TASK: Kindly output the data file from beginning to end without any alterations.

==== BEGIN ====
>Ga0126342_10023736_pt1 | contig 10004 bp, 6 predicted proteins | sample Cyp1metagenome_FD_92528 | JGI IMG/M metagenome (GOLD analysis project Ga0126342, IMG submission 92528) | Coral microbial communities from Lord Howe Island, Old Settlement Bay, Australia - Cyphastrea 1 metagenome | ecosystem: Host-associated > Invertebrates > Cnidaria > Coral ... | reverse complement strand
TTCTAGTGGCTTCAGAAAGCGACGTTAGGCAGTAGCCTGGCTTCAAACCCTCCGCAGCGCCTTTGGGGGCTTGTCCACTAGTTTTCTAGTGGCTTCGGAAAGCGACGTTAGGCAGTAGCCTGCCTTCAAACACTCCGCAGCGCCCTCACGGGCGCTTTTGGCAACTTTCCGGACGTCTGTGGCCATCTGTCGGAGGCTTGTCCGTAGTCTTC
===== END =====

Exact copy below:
>Ga0126342_10023736_pt1 | contig 10004 bp, 6 predicted proteins | sample Cyp1metagenome_FD_92528 | JGI IMG/M metagenome (GOLD analysis project Ga0126342, IMG submission 92528) | Coral microbial communities from Lord Howe Island, Old Settlement Bay, Australia - Cyphastrea 1 metagenome | ecosystem: Host-associated > Invertebrates > Cnidaria > Coral ... | reverse complement strand
TTCTAGTGGCTTCAGAAAGCGACGTTAGGCAGTAGCCTGGCTTCAAACCCTCCGCAGCGCCTTTGGGGGCTTGTCCACTAGTTTTCTAGTGGCTTCGGAAAGCGACGTTAGGCAGTAGCCTGCCTTCAAACACTCCGCAGCGCCCTCACGGGCGCTTTTGGCAACTTTCCGGACGTCTGTGGCCATCTGTCGGAGGCTTGTCCGTAGTCTTC